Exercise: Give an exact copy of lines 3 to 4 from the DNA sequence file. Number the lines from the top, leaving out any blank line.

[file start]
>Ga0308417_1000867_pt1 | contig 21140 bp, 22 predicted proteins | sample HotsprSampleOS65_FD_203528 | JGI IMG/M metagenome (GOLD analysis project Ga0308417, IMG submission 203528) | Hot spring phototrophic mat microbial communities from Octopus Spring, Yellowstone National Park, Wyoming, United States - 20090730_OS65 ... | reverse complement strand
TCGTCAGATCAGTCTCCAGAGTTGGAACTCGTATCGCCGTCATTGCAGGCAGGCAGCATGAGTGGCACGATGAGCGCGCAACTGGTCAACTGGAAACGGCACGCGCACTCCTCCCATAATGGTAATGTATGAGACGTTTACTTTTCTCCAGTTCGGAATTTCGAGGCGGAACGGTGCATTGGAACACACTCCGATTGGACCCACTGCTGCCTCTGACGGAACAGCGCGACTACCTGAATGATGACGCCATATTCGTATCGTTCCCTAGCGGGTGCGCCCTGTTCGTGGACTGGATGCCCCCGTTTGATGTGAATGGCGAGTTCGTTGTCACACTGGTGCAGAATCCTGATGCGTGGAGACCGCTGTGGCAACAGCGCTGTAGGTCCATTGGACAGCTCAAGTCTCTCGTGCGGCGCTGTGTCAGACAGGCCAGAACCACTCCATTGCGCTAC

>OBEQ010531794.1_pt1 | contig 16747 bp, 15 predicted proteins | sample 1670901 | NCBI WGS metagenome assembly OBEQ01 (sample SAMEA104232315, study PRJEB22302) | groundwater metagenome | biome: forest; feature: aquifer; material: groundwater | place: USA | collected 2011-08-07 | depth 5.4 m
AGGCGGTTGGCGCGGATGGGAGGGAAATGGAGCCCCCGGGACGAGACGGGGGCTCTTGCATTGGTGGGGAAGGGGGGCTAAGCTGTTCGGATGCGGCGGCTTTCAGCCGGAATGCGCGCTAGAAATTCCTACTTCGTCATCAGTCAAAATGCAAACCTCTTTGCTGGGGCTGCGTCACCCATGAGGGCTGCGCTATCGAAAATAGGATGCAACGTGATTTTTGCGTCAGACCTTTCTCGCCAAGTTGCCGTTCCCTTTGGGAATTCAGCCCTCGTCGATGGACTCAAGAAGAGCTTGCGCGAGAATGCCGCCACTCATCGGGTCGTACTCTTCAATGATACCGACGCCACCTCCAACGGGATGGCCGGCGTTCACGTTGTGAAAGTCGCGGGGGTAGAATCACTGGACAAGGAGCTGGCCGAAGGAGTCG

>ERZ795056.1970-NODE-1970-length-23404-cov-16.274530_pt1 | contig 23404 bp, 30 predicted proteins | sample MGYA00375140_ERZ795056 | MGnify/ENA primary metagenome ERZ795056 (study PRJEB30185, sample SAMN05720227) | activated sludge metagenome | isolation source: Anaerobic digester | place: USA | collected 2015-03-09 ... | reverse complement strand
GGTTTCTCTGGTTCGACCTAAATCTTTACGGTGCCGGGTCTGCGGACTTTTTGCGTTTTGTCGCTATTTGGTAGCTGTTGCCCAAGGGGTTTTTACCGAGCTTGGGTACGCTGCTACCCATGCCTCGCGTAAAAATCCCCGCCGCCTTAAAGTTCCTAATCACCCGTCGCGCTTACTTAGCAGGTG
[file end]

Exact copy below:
>OBEQ010531794.1_pt1 | contig 16747 bp, 15 predicted proteins | sample 1670901 | NCBI WGS metagenome assembly OBEQ01 (sample SAMEA104232315, study PRJEB22302) | groundwater metagenome | biome: forest; feature: aquifer; material: groundwater | place: USA | collected 2011-08-07 | depth 5.4 m
AGGCGGTTGGCGCGGATGGGAGGGAAATGGAGCCCCCGGGACGAGACGGGGGCTCTTGCATTGGTGGGGAAGGGGGGCTAAGCTGTTCGGATGCGGCGGCTTTCAGCCGGAATGCGCGCTAGAAATTCCTACTTCGTCATCAGTCAAAATGCAAACCTCTTTGCTGGGGCTGCGTCACCCATGAGGGCTGCGCTATCGAAAATAGGATGCAACGTGATTTTTGCGTCAGACCTTTCTCGCCAAGTTGCCGTTCCCTTTGGGAATTCAGCCCTCGTCGATGGACTCAAGAAGAGCTTGCGCGAGAATGCCGCCACTCATCGGGTCGTACTCTTCAATGATACCGACGCCACCTCCAACGGGATGGCCGGCGTTCACGTTGTGAAAGTCGCGGGGGTAGAATCACTGGACAAGGAGCTGGCCGAAGGAGTCG